Sometimes a group seeks to colonize another planet in order to “get away from it all” and return to a more natural lifestyle.  Anne McCaffrey’s Pern was settled in exactly that way.  In Christopher Stasheff’s Warlock series, the original colonists of the quasi-fantasy world of Gramarye actually belonged to the Society for Creative Anachronism and aimed to set up a society modeled on an idealized Middle Ages.

The subgenre of desert island or castaway stories such as The Swiss Family Robinson frequently showcases an opportunity to live a more primitive life in an island paradise—though “Robinsonades” as a whole include a variety of attitudes toward the primitive.

The Mysterious Island coverYet such desert-island excursions can also provide an opportunity to build your own civilization from scratch, technology and all.  In Jules Verne’s The Mysterious Island (the 1874 novel, not the maladapted movies), a band of energetic American castaways, headed by a capable engineer, construct a remarkably sophisticated settlement, with such modern conveniences as telegraph lines.  Heinlein’s Tunnel in the Sky (1955) shows a group of young people stranded on a far planet creating a new society that includes such technology as they can muster—together with close attention to the structure of society and form of government, of which more anon.

Science and Civilization

These latter examples, in contrast to the pull of the primitive, remind us that humans are by nature makers and builders.  For us, technology is natural.  And science, which underlies technology, helps satisfy the fundamental human drive to understand the universe.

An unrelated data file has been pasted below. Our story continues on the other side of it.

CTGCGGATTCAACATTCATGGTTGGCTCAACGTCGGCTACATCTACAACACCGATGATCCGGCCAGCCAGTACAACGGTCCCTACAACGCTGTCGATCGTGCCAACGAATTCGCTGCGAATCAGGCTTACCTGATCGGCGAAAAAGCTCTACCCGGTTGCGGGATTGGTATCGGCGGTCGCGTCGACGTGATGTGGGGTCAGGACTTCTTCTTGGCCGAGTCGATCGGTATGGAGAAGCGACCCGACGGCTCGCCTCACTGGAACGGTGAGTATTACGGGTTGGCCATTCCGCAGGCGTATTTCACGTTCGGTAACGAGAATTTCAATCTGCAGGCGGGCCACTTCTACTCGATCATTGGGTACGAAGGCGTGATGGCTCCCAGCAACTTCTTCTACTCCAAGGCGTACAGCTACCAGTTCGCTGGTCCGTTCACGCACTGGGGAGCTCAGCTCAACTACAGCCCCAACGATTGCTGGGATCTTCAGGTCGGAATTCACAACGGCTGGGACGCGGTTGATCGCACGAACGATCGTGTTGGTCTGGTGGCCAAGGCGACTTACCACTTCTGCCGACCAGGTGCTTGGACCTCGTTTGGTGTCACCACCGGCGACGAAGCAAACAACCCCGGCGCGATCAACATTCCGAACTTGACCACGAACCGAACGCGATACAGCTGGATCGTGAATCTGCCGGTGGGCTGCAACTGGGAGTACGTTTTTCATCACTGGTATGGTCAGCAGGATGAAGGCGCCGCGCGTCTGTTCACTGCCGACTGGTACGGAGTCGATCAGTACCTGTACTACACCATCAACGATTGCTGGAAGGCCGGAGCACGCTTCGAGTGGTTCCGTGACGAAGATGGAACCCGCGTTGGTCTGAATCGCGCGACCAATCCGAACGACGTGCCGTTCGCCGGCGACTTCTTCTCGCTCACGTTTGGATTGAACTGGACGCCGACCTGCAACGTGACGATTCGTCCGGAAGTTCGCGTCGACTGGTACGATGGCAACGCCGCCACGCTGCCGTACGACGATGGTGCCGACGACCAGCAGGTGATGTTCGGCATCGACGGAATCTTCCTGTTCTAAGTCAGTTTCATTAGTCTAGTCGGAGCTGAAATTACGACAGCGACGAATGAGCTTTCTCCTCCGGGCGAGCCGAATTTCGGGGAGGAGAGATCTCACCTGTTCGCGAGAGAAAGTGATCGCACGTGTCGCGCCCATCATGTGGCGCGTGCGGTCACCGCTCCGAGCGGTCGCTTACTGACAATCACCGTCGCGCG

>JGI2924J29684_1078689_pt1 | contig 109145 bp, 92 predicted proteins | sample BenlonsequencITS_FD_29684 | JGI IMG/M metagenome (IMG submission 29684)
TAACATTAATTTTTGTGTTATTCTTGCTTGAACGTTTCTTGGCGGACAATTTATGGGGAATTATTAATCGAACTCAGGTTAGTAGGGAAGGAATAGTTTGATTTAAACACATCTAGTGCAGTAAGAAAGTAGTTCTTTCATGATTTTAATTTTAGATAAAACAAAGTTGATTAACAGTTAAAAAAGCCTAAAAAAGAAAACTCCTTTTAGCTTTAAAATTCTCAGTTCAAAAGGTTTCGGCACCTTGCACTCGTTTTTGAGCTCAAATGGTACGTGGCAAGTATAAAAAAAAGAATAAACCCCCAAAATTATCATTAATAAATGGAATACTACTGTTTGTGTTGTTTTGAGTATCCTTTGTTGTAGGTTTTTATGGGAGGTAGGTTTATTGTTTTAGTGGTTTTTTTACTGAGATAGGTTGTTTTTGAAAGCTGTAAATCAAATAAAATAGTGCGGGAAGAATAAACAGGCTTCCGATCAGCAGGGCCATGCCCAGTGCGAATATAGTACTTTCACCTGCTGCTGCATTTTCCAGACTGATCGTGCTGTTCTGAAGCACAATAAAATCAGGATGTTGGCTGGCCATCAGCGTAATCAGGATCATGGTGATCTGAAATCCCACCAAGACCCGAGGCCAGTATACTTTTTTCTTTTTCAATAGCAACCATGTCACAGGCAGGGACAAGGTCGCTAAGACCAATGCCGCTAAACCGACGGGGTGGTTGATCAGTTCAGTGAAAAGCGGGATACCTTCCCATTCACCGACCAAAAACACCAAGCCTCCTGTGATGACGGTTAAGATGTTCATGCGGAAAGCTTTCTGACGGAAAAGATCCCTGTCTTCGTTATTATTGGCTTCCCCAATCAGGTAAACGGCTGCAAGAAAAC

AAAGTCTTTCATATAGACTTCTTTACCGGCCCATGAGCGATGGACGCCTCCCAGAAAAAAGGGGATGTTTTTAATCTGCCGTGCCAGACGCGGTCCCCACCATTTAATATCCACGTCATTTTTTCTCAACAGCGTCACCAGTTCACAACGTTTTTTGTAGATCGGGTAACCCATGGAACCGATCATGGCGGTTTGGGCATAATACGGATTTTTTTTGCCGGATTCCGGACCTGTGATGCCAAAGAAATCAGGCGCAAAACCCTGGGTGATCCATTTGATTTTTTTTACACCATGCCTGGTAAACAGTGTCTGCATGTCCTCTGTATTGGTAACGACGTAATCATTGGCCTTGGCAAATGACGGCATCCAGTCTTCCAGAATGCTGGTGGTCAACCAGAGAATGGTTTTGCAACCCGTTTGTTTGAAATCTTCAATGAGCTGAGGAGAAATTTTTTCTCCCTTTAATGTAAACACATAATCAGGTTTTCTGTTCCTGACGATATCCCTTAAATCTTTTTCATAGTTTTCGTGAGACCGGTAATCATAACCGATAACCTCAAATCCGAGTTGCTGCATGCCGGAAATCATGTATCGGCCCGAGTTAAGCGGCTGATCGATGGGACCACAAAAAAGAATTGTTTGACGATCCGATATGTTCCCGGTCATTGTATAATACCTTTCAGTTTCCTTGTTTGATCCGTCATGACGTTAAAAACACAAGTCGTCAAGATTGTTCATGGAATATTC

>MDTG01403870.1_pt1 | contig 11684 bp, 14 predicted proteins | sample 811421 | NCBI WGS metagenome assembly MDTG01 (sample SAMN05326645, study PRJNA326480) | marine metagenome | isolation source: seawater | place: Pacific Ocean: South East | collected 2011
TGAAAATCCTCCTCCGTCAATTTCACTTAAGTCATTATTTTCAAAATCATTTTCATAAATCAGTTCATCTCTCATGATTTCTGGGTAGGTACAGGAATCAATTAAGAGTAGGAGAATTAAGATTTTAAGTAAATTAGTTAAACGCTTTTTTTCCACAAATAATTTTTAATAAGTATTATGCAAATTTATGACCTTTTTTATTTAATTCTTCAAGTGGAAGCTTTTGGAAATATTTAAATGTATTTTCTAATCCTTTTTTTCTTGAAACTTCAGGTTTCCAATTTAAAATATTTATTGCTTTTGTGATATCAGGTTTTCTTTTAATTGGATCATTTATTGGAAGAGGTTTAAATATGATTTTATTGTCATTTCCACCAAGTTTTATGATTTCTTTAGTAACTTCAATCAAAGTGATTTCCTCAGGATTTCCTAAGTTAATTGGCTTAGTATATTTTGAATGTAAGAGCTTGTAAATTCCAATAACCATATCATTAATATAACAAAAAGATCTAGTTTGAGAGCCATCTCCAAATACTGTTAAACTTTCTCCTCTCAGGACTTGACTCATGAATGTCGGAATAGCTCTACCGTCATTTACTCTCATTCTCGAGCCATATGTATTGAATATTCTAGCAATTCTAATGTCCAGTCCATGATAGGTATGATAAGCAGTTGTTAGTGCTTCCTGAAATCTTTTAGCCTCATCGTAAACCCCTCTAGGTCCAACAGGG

In a civilization, science ranges itself on the side of order.  It involves rigorous thought and discovery as a method, and gives rise to reliable technology and innovation as results.  It’s not opposed to a modest degree of chaos—which fuels innovation—but it relies on cultural features like free communication and freedom of speech that are enabled by good organization.

Lest we think of science and reason in terms of Mr. Spock, we need to keep in mind that science and technology do not exclude passion, freedom, or nature.  When rightly carried out, science and reason deliberately provide a place for these goods.  (When wrongly carried out, they can lead to the kinds of cautionary dystopias regularly featured in the back-to-nature subgenres—and all these types, pro and con, are good science fiction.)

When we consider the preconditions of doing science, or of beneficial technologies, we begin to see the connections between scientific civilization and certain kinds of social arrangements.  This leads naturally to our topic for next time—civilization and the rule of law.